Trinity’s student residents will need to “do things differently” next year, The University Times has learned – they’ll be told to keep kitchens and shared spaces clean, as part of College’s plans for a phased re-opening of its accommodation.
At a meeting of University Council earlier this month, Provost Patrick Prendergast warned of the “need for students in College accommodation to do things differently by ensuring that kitchens and shared spaces are kept clean and tidy at all times”, unpublished minutes show.
The minutes, seen by The University Times, highlight Trinity’s concerns that social distancing will present challenges when the time comes to re-open its accommodation – something it plans to do “on a phased basis”.
Prendergast acknowledged the need for changes in how College provides its accommodation, but does not appear to have elaborated on the details of what a phased re-opening will look like.
Trinity declined to respond to questions from The University Times about the specifics of the plans for re-opening its accommodation, which has been closed since early March.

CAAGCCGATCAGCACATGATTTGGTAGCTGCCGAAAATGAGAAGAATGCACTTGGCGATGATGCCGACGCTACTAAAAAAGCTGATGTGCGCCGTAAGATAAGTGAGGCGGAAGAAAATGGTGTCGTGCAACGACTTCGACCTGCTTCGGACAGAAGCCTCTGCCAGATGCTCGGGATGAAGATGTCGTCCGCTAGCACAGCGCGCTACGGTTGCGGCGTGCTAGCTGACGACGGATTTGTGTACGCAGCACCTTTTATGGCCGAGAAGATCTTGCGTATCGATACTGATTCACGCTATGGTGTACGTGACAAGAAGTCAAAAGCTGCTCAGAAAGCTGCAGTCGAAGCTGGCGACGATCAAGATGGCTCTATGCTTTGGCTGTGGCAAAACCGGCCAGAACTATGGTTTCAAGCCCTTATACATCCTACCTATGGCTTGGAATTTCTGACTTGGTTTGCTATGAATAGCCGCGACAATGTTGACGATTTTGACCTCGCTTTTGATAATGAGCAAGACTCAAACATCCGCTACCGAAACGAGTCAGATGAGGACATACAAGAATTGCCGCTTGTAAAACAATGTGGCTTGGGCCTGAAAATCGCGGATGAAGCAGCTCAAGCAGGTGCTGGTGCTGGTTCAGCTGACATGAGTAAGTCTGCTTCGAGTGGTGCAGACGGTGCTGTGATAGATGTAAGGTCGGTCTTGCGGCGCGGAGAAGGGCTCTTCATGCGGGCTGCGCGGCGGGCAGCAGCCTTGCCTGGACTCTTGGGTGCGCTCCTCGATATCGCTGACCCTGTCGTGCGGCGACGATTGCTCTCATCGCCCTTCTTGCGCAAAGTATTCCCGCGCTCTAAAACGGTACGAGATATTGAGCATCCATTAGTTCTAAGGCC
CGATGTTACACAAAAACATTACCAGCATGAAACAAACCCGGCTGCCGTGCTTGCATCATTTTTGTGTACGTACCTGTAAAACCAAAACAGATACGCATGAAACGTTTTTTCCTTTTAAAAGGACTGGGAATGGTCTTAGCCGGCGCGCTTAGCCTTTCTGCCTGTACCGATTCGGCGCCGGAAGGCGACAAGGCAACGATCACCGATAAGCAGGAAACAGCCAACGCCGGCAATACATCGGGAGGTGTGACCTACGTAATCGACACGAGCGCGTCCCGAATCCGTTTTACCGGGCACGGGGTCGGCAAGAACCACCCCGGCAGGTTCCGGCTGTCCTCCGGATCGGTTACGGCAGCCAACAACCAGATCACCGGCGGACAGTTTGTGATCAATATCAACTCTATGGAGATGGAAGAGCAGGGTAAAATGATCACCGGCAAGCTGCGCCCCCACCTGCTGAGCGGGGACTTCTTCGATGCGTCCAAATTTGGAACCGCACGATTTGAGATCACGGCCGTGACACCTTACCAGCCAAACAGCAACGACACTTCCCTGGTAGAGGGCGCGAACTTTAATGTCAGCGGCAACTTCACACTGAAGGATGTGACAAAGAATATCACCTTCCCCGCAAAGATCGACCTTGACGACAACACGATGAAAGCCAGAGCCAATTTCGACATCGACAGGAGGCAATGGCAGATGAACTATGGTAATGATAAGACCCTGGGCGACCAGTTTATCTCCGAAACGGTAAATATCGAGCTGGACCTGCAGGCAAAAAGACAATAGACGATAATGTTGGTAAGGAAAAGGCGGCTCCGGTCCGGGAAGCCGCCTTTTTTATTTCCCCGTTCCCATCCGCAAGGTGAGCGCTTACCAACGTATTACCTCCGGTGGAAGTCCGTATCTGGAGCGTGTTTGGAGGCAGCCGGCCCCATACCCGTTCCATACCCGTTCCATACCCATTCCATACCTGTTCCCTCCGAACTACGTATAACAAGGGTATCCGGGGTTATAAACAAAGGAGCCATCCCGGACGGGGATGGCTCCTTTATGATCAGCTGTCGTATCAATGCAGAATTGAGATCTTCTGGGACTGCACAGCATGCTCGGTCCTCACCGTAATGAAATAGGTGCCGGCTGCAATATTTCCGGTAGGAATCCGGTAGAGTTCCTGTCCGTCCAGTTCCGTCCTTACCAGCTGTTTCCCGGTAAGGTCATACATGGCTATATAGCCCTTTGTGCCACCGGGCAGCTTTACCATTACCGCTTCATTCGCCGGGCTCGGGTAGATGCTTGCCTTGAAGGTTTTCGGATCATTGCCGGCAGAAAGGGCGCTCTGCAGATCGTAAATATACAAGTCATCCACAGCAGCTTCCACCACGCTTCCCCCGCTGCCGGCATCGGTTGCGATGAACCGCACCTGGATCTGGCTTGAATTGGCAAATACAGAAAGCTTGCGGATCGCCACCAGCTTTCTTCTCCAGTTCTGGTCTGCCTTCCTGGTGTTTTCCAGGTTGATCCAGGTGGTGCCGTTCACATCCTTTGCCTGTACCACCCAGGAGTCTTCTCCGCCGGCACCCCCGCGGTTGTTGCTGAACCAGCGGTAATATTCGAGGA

Catherine O’Mahony, a Trinity media relations officer, wrote in an email statement that “all of these decisions have yet to be taken”.
“Many are due be taken next Wednesday when they are also due to be communicated to the college community”, she said.
On the question of international students, Prendergast said they’ll “need to be quarantined for 14 days on arrival into Ireland”, and told Council members that Trinity “will need to support these students’ needs during this time”.
In recent days, this newspaper has published a slew of details about options Trinity is considering when it comes to how to re-open next year. Students are likely to return to College – though not necessarily to campus – on September 28th, with a combination of in-person and online teaching to take place.
Classes of 25 and under could be taught in person, with groups larger than that moved online, Vice-Provost Jurgen Barkhoff told University Council members on May 13th.
Barkhoff also warned that current two-metre social distancing protocols – an issue that’s proving contentious at a national level – could mean Trinity is able to accommodate just 20 per cent of students for lectures on campus when it re-opens.